Once I lit the cigar we did an about-face in the old Tahoe and started back down our little stretch of road. As we proceeded we saw more rodents as well as a big toad bounding across the road to get out of our oncoming headlights. Just as we were getting close to our opposite turnaround spot at the other end of our pass we both noticed a good sized snake starting out on to the road from the right shoulder. Jake stated “there’s a snake dad” with enthusiasm and excitement in his voice as I slowed to a stop. The snake stopped crawling and froze in a straight line as the headlights illuminated it. I replied to Jake “It sure is buddy, and its gopher snake”. With the mention of gopher snake, Jake was the first one out the door of the Tahoe and moving toward the snake. I was quick to follow him and before I could catch up, he is yelling “it’s a striped one dad, it’s a striped one”. As I approach I can see no discernable pattern and realize that it is in fact a striped phase. At that point, all the little boy came out of me and I started celebrating with Jake in the middle of the road while the snake just sat motionless, probably hoping we couldn’t see it. I was so excited I didn’t even take an “in situ” picture with my phone. I picked it up to examine it and it was calm as could be. Upon examining it, it was easy to see that it was an adult male with a nice dark striped pattern. We were blown away. It’s always a rush when you find a targeted species for the first time.

After examining our prize and getting our celebrating out of the way, we returned to the Tahoe, I relit my stogie and we proceeded to our turnaround spot and continued to cruise long enough for me to finish my cigar. During that time we did not see any other snakes, but we were still elated over the one that we did find.

Experiencing moments like this with my son means more to me that words can express. I honestly believe that he knew how much it meant to me to have not only found an amazing specimen of the pacific gopher snake, but that I got to experience it with him. That moment will always hold a very special place in my heart and I hope that it does for him as well. Priceless doesn’t even come close to illustrate how much the moment meant to me. I can only hope that Jake and I get to experience many more of those moments. Here’s to you son, I love you very much……..

Four years later in the spring of 2016 I was able to return to the same locality and find a female with a normal pattern to try my luck at reproducing the striped phase Pacific Gopher Snake. I was very fortunate to have a successful breeding, producing 5 healthy eggs. All five eggs hatched. Four of the five were males with one having the striped pattern.

2016 Siblings from the wild Cherry Glenn Road pair.

My Favorite Bull Snake Find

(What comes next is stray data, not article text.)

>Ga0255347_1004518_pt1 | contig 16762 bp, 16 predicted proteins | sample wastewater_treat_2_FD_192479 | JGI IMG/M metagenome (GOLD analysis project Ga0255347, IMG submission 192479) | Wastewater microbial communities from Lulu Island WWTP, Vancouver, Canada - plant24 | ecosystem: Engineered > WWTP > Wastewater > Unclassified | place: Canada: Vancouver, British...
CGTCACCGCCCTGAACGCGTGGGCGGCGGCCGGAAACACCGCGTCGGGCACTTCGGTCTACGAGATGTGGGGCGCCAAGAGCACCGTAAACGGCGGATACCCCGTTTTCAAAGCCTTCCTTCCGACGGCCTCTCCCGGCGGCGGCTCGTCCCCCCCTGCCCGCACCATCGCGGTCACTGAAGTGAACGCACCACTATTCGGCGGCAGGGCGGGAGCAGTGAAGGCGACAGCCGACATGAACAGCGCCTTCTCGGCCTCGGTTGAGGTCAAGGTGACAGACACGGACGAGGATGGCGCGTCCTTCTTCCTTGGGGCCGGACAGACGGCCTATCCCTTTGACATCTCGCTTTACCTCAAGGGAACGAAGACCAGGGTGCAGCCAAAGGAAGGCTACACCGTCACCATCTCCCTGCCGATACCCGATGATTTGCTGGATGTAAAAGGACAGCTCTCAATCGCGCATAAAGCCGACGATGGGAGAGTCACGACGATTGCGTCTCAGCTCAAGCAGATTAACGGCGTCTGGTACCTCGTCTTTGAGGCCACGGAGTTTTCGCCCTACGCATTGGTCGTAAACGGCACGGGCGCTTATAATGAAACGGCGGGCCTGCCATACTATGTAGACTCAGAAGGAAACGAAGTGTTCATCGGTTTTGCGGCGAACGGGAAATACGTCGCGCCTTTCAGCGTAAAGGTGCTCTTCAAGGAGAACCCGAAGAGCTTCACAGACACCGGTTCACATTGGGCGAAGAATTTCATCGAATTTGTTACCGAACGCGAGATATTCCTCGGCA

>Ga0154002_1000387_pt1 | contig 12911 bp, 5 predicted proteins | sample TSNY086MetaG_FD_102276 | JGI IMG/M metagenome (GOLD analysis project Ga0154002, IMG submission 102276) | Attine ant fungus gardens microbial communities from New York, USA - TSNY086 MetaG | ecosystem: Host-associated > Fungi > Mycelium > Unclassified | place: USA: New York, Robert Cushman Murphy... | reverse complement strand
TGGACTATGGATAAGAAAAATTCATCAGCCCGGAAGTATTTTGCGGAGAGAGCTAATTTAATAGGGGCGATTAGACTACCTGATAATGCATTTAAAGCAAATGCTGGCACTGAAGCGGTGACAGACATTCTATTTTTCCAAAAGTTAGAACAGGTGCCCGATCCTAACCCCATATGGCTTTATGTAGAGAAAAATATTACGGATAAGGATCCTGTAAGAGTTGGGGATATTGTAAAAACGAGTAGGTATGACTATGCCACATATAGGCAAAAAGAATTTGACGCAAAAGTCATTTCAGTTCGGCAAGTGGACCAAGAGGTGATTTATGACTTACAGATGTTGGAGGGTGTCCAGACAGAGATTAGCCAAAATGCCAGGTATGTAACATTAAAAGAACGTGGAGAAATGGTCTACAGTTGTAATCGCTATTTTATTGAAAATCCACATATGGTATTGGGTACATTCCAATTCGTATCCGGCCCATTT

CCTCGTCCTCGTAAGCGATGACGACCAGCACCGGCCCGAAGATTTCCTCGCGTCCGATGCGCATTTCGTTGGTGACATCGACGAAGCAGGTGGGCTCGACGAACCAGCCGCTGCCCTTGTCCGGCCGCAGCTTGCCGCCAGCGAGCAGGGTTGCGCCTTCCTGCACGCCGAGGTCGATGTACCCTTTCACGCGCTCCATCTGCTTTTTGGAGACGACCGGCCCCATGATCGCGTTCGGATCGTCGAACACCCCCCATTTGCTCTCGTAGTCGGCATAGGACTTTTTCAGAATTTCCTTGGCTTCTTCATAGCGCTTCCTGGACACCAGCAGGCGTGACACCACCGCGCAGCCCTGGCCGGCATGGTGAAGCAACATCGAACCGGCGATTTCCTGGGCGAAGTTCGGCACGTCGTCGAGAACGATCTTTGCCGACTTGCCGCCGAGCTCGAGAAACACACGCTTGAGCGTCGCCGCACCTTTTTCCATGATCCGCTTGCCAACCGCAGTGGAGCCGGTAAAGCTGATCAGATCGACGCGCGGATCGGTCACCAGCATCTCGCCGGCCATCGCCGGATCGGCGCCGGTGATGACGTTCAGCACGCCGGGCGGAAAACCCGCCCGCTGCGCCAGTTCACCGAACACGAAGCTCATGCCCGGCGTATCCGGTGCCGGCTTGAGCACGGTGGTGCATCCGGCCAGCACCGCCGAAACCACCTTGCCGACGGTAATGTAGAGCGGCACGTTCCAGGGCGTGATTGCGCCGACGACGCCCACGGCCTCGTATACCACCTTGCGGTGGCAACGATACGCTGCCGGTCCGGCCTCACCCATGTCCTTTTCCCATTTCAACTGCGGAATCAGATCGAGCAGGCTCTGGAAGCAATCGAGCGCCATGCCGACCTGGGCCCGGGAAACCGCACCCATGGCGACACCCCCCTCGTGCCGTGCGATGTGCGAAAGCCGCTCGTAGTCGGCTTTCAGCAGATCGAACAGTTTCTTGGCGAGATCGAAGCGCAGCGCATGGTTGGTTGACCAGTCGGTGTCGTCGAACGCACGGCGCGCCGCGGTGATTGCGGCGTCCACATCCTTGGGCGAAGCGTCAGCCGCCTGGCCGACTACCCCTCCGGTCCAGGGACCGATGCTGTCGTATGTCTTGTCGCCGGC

In July of 2015 I was fortunate enough to be invited back to the Midwest for training in a new process that I would be managing at work. I say I was fortunate for two reasons. One is because of being fortunate enough to have such a great job, and two, the training location put me geographically within a couple hour drive of Kankakee Bull Snake habitat. Immediately, I began thinking that I might be able to do some afternoon herping once the training was complete for the day, but really had no idea of what events were going to transpire. Being a bucket list item, I was determined to figure out how I could make it a reality. Upon the first day of training I knew what my schedule consisted of, resulting in being able to be in the field that Friday afternoon. With that knowledge I was able to contact my old friend Brett Nelson, who lives in Indianapolis, and he agreed to meet me in Kankakee that Friday afternoon.

Brett directed me to go to the nearest sporting goods store to purchase an out of state hunting license once I got to Kankakee, to ensure we were legal while in the field. Since I had always purchased my licenses at Walmart, I went directly to the one there in Kankakee and was pleasantly surprised to find that an out of state license was only $15.00. The most I have paid for an out of state license was $150.00 in Arizona.

After a brief conversation via cell phone, Brett and I met-up at 3:00 in the afternoon. I was already discouraged before we even met as it was in the mid 80’s that afternoon and I’m not used to looking for snakes when the sun is still so high in the sky and the ambient temperatures are so high. Brett on the other hand was very optimistic and said, “let’s get something to drink and get out there”. Brett had done plenty of herping in the Midwest, whereas I had never even been to the Midwest. What the hell did I know? We jumped in his rig and off we went, looking for fallen tin or wood from dilapidated structures and whatever other debris we could find to flip over on the outskirts of Kankakee.